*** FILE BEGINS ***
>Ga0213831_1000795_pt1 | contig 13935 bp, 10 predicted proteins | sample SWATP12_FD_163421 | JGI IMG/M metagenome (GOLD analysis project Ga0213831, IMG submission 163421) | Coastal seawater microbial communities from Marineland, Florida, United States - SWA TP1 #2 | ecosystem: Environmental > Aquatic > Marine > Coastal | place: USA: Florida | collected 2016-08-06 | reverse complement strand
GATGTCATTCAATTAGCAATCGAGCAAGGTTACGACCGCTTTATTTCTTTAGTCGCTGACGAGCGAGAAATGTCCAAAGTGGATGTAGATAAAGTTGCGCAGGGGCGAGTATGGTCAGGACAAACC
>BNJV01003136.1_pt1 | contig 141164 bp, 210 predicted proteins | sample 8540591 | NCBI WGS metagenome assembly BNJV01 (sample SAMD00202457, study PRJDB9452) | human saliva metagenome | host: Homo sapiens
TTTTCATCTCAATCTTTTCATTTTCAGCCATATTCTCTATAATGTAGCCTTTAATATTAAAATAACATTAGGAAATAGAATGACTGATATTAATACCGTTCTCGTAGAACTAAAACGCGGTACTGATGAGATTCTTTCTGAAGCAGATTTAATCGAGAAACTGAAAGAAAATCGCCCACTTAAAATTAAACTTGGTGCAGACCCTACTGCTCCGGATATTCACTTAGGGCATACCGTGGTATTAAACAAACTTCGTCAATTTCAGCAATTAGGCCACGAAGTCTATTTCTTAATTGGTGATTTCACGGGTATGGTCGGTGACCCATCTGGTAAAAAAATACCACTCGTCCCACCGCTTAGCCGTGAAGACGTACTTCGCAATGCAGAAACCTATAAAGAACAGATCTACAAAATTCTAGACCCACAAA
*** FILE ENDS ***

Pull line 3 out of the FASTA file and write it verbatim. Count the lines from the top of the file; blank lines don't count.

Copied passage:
>BNJV01003136.1_pt1 | contig 141164 bp, 210 predicted proteins | sample 8540591 | NCBI WGS metagenome assembly BNJV01 (sample SAMD00202457, study PRJDB9452) | human saliva metagenome | host: Homo sapiens